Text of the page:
A more perfect (and not much harder) solution would put links to disclosure both in the adsand on the page or site. As proposed by industry groups, there should be a recurring icon in or around ads that consumers can come to associate with tracking and learning about why any particular targeted ad was served to them.

But if consumers want to look into their privacy options on that site more generally, a link on every page should take them to one place with all of the privacy information they need. Composition of those summaries can be automated based on sampling pages on the site, as you can see in the Network Privacy Profile for Let websites, industry groups and privacy advocates experiment and innovate on this kind of presentation, with feedback from consumers.

Websites have much to gain from behavioral targeting, so it makes sense for them to participate in enhanced disclosure. With that kind of participation, interest-driven marketing can work for all concerned: websites, advertisers, networks and informed consumers.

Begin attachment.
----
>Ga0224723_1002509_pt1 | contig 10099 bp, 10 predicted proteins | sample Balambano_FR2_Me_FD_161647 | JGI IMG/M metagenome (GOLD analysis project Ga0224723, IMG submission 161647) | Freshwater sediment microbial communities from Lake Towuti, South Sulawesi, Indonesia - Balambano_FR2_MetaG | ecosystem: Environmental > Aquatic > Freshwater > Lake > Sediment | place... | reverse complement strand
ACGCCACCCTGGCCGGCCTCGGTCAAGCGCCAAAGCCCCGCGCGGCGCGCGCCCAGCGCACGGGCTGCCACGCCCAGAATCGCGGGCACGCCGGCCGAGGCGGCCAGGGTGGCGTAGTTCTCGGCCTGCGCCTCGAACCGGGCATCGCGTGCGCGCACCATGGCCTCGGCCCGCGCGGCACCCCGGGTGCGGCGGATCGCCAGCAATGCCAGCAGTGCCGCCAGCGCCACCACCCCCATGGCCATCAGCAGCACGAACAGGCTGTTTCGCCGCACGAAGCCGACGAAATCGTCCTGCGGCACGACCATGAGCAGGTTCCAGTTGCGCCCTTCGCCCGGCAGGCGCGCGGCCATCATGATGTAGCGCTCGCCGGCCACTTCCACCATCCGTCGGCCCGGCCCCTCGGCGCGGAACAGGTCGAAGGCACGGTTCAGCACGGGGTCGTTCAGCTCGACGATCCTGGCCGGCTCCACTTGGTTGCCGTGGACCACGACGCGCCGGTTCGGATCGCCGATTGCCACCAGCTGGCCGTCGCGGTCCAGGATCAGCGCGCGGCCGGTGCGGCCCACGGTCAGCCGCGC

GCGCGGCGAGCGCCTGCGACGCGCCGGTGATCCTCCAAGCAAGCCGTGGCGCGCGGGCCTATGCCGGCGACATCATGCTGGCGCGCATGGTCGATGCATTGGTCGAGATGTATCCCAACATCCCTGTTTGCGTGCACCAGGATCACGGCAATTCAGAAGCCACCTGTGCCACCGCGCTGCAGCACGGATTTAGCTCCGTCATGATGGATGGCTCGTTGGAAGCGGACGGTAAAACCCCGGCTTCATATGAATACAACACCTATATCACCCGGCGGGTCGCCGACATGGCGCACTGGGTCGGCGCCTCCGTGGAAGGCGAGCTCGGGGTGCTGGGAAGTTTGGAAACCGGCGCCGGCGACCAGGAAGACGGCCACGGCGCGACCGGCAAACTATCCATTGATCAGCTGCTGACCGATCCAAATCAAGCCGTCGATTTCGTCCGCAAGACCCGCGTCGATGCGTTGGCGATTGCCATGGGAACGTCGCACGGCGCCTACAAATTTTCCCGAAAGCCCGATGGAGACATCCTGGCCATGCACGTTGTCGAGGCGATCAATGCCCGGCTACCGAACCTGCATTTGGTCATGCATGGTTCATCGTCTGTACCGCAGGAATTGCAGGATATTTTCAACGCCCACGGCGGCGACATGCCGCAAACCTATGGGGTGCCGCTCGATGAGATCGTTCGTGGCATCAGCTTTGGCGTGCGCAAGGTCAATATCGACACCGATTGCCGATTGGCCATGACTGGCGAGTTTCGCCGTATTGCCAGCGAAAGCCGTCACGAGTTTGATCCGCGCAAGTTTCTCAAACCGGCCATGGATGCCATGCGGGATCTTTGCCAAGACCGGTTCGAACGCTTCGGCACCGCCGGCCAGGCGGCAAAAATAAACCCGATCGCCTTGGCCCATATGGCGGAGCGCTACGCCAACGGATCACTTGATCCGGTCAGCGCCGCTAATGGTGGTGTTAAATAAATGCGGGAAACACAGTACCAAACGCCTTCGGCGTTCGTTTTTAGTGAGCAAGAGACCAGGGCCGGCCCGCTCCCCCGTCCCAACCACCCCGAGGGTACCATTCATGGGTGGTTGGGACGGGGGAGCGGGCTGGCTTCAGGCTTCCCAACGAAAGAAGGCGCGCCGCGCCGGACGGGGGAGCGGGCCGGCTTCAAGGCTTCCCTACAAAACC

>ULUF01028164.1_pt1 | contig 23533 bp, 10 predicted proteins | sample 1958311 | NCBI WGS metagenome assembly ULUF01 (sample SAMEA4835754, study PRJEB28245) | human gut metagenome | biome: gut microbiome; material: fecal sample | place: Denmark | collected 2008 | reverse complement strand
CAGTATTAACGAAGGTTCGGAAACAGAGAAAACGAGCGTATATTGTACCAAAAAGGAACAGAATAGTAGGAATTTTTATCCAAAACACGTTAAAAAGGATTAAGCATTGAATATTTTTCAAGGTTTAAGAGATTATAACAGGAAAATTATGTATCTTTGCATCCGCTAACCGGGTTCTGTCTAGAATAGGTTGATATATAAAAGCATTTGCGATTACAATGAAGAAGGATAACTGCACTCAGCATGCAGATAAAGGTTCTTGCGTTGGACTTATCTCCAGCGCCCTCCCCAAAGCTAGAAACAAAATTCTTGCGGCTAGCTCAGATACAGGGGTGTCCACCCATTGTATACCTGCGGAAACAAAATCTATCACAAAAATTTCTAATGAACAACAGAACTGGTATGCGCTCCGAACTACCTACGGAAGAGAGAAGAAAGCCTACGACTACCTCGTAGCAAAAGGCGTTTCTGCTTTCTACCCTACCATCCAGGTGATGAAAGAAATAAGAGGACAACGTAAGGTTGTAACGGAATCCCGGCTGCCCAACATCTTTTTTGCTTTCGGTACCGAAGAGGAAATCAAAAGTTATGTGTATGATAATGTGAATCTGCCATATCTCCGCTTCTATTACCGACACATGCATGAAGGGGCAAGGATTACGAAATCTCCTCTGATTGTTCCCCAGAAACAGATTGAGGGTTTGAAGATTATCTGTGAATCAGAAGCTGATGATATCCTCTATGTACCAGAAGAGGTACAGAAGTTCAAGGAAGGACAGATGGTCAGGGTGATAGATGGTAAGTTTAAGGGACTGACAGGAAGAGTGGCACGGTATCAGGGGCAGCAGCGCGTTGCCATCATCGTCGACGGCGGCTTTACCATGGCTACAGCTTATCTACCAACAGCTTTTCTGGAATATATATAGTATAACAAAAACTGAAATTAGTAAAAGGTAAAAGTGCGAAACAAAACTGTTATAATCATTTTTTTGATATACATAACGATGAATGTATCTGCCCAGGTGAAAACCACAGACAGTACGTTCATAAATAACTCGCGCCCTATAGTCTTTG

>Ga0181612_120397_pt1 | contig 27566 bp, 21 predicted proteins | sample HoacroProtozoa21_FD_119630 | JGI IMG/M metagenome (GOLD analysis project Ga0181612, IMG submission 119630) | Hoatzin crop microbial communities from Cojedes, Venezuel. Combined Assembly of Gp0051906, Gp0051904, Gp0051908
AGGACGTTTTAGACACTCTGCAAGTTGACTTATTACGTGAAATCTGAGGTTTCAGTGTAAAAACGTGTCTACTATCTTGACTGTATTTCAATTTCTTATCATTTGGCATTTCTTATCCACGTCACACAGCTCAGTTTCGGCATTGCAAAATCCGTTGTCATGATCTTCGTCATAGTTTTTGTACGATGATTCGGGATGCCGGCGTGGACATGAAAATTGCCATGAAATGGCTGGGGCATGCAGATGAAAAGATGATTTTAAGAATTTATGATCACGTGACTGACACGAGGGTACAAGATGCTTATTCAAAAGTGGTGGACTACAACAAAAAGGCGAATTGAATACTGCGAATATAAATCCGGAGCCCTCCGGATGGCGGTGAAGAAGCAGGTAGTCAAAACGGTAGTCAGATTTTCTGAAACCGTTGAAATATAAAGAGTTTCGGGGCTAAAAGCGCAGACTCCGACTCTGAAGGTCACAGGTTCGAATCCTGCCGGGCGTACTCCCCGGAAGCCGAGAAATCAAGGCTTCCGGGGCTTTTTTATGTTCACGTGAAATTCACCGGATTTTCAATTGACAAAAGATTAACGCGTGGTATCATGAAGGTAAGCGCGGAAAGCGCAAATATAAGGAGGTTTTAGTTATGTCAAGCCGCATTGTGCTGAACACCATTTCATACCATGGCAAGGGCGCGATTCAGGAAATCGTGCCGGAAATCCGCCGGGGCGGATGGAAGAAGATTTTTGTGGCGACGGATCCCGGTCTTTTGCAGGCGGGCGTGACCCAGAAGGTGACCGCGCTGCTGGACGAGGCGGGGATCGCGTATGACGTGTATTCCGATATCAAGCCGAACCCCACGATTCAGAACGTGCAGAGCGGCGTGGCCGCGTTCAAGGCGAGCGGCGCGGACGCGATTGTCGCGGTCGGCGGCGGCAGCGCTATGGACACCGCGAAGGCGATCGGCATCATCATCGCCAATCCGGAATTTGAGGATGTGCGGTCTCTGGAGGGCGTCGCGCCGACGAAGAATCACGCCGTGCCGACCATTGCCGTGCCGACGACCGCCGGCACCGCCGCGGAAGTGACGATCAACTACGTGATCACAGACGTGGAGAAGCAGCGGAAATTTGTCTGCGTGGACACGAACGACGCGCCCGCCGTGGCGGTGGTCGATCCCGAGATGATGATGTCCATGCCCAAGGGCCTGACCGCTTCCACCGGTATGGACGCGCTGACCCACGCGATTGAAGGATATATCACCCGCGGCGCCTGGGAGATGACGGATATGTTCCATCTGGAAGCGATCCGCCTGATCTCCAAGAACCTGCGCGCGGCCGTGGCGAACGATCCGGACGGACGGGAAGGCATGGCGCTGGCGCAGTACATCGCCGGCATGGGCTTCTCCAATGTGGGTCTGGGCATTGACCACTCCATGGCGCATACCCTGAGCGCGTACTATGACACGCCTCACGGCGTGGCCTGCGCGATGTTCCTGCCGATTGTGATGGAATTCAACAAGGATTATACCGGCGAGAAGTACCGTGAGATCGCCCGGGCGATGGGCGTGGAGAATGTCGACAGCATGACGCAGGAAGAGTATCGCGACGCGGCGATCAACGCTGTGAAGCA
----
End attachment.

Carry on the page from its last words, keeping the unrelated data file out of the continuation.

Doh! Addition to best practices for opt-outs

September 11, 2009

The privacychoice summary of best practices for opt-outs has seen consistent views, and I have heard from many ad networks that they found it useful in creating or shoring up their own practices.

But I forgot to include a completely obvious point, which I have now added:

Ideally, to remember the opt-out preference, use both a browser cookie (so users can see it) and a Flash cookie (so it is persistent). If you are using Flash cookies generally but don’t use a Flash cookie to solidify your opt-out, ask yourself if that really seems fair and in the best interests of users?

It’s true that you can count on one hand the number of ad networks that use Flash cookies to remember opt-out preferences, so maybe I’m spitting in the wind. But if you use Flash cookies for tracking, and you don’t provide a Flash cookie for the opt-out, that’s an unprincipled approach to consumer privacy.

Which companies collect user information on government websites?